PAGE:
Worthy Cause: Rainbow Girls Make the World A Better Place
It’s easy to think of rainbows as nothing more than a backdrop for our favorite fairy tales, but for a group of young women around the world, the rainbow is more than that - it’s a way of life.
In 1922, the International Order of the Rainbow for Girls was launched as a service organization for the daughters of Masons. Open to girls from ages 11 through 20, it is now a global service group inspiring thousands of young women to pursue their passions and give back to their communities. With over 850 assemblies across the world, including in Aruba, the Philippines, and Romania, Rainbow is a wide-reaching organization that continues to foster positive growth and change daily.
A Tradition of Service
Rainbow Girls have numerous service projects ranging from small local projects to statewide Grand Service Projects. In the last ten years, the California Rainbow Girls have partnered with myriad organizations on Grand Service Projects, including Families Forward, A Place Called Home, and the Bay Area Crisis Nursery.
This year, we are honored to be contributing to a unique project that Bailey Schmidt, a California Rainbow Girl, has created for her local assembly.
Part of the Rainbow Girls’ mission is to “prepare girls for responsible and purposeful adulthood through character and leadership development.” Seventeen-year-old Bailey, a dedicated Rainbow Girl from the Santa Rosa, CA Assembly, is living proof of this mission.
During her six years as a Rainbow Girl and her preparatory year as a Pledge Girl before that, Bailey has learned how to plan projects and fundraisers, how to speak in front of a crowd, how to interview for a job, and even how to apply for college.
Additionally, Bailey and her Rainbow Girl sisters have participated in a multitude of service projects, including food drives, caroling for seniors, painting an elementary school, and working at a food bank. Through these experiences, Bailey and countless others have learned the true meaning of service and seen firsthand how much an act of kindness can brighten someone else’s life.
“Rainbow really inspired me to keep service in my life. Once I’m out of Rainbow, I hope to have more opportunities to serve my community, wherever that may be.” —Bailey Schmidt
As a Rainbow Girls leader, Bailey has had the chance to create her own service projects, and she continues to inspire those around her even despite unique challenges posed by the recent COVID-19 pandemic.
Bailey’s Project - Bilingual Books for Kids in Hospitals
With the help of adult advisors, fellow Rainbow Girls, family, and friends, Bailey has spent the last two months improving the lives of patients at Shriners Hospital for Children in Sacramento, CA. The Shriners Hospital Book Drive, organized by the Santa Rosa Rainbow Assembly, has worked hard to collect new bilingual books from community members in order to donate them to the hospital’s on-campus library—one that Bailey remembers visiting when her older brother stayed at the hospital after surgery.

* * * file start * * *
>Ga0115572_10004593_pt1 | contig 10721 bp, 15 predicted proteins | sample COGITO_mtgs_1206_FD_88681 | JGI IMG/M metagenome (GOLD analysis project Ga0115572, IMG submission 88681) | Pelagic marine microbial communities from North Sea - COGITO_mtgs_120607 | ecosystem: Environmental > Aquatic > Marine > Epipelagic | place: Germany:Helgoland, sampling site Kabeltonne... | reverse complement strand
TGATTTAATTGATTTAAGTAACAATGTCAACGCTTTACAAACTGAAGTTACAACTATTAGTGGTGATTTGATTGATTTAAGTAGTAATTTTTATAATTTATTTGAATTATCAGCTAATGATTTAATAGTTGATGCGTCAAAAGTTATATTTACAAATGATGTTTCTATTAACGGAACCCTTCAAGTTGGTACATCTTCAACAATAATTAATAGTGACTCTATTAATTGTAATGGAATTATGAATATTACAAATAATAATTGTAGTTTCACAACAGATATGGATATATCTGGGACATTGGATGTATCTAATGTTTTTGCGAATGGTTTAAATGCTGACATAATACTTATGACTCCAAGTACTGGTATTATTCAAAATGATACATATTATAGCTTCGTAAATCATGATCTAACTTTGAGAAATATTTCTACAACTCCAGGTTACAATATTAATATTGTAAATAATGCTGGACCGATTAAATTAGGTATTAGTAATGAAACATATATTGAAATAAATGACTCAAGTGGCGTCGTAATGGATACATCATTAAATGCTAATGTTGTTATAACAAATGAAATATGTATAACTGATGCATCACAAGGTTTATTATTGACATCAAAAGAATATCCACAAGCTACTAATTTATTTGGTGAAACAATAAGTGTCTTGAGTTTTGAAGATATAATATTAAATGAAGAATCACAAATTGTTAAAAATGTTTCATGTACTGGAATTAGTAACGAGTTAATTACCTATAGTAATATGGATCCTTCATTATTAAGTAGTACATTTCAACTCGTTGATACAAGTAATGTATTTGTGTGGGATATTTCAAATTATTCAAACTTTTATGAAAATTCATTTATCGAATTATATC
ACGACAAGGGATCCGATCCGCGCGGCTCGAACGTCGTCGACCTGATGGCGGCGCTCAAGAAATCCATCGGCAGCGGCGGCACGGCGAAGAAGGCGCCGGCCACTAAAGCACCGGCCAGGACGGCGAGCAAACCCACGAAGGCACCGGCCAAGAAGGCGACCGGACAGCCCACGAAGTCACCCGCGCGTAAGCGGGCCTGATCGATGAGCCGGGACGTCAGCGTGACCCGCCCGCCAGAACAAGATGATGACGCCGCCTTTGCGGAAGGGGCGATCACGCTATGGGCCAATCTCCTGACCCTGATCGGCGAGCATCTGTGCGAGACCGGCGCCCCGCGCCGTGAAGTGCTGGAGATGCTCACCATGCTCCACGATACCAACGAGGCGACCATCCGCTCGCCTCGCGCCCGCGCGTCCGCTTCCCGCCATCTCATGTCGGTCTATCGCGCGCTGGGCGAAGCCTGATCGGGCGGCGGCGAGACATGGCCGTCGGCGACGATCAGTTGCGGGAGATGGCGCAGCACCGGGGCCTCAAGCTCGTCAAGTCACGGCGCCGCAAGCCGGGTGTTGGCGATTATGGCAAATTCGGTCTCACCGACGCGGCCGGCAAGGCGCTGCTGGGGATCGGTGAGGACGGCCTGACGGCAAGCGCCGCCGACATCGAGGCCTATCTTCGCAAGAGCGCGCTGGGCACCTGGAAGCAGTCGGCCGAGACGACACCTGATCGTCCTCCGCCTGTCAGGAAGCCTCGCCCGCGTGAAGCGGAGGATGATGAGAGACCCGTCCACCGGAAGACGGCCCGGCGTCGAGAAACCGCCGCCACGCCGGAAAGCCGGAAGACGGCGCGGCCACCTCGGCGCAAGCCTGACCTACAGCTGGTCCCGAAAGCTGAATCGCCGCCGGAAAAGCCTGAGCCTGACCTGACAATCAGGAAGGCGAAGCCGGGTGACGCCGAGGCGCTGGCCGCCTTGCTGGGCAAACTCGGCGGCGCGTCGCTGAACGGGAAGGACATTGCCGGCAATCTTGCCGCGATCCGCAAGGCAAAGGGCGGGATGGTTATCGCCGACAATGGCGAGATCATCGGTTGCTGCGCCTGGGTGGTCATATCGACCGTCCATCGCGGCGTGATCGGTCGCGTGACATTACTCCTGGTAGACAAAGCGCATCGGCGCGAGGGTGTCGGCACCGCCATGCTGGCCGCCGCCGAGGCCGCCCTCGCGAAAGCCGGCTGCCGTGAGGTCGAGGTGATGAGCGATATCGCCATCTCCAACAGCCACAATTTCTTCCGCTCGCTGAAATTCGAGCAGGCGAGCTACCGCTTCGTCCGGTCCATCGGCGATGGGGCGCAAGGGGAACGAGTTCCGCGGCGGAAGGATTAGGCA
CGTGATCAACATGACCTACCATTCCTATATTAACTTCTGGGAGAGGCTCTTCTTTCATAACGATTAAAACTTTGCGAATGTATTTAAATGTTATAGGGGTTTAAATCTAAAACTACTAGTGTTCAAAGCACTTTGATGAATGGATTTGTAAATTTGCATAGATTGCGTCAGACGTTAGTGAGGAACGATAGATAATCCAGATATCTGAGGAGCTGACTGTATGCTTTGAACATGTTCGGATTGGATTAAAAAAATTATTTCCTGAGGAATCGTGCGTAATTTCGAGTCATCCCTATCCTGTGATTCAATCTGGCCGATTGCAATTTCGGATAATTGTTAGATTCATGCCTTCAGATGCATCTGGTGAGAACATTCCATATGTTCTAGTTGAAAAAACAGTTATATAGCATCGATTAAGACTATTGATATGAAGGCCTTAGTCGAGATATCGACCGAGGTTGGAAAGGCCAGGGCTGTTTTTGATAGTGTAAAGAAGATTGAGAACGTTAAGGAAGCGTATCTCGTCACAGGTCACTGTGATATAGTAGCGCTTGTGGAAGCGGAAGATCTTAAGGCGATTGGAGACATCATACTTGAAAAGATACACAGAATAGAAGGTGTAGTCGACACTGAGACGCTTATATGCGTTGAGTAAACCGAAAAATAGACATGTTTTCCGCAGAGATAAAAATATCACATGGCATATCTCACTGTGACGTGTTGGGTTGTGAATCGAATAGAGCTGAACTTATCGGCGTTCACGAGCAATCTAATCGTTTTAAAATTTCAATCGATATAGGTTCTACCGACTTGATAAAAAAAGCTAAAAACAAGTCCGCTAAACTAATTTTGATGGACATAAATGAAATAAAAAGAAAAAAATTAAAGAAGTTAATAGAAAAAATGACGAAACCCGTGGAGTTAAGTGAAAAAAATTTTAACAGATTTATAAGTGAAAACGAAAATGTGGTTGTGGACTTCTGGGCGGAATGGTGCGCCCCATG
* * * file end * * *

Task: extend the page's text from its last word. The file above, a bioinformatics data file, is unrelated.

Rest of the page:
Bailey says that she always found the atmosphere at Shriners Hospital to be “homey” and welcoming, so when the opportunity arose for her to plan this term’s service project, she thought, “Why not do a book drive for the library?”
Because of COVID-19 guidelines, spending time outside of the hospital has been even more difficult than usual for Shriners patients. Bailey knew that in addition to being a fun and engaging activity, reading could also be a much-needed escape for Shriners patients, so she set a goal to donate at least 50 new books to the hospital library.
According to 2021 demographic data, over 200,000 Sacramento County residents over the age of five, as well as 30% of all California residents over the age of five, speak Spanish at home (Sacramento County Demographics).
Additionally, the U.S. Census Bureau reports that just over 20% of all U.S. residents over the age of five have grown up speaking a language other than English at home (U.S. Census Bureau).
With a mission to “provide the highest quality care to children” all across the state of California and beyond, Shriners Hospital is dedicated to welcoming patients of all linguistic backgrounds, which is why the Santa Rosa Assembly has decided to collect bilingual English/Spanish reading materials for the hospital library.
The work of the Rainbow Girls does not stop there, however, as Bailey wishes to expand the project to include other hospitals and reach more children across the nation: “I would love to donate to more Shriners Hospitals across our state or even out of state. The more books we donate, the better!”
Advice from the Rainbow Girls
During her time with Rainbow, Bailey has learned the value not only of community service but also of determination and leadership. As a young person, it can sometimes be hard to make your voice heard and to believe that your ideas are capable of making a difference. However, as Bailey has so aptly shown us this year, making the world a better place does not have a minimum age requirement, and there is no better time to serve the community than right now.
“If you think of an idea, go for it. Don’t let
anyone tell you not to do it or that you’re too young
to do it. You can do anything you want.” —Bailey Schmidt
How You Can Help
The Santa Rosa Assembly of the Rainbow Girls will be accepting financial and book donations for Shrine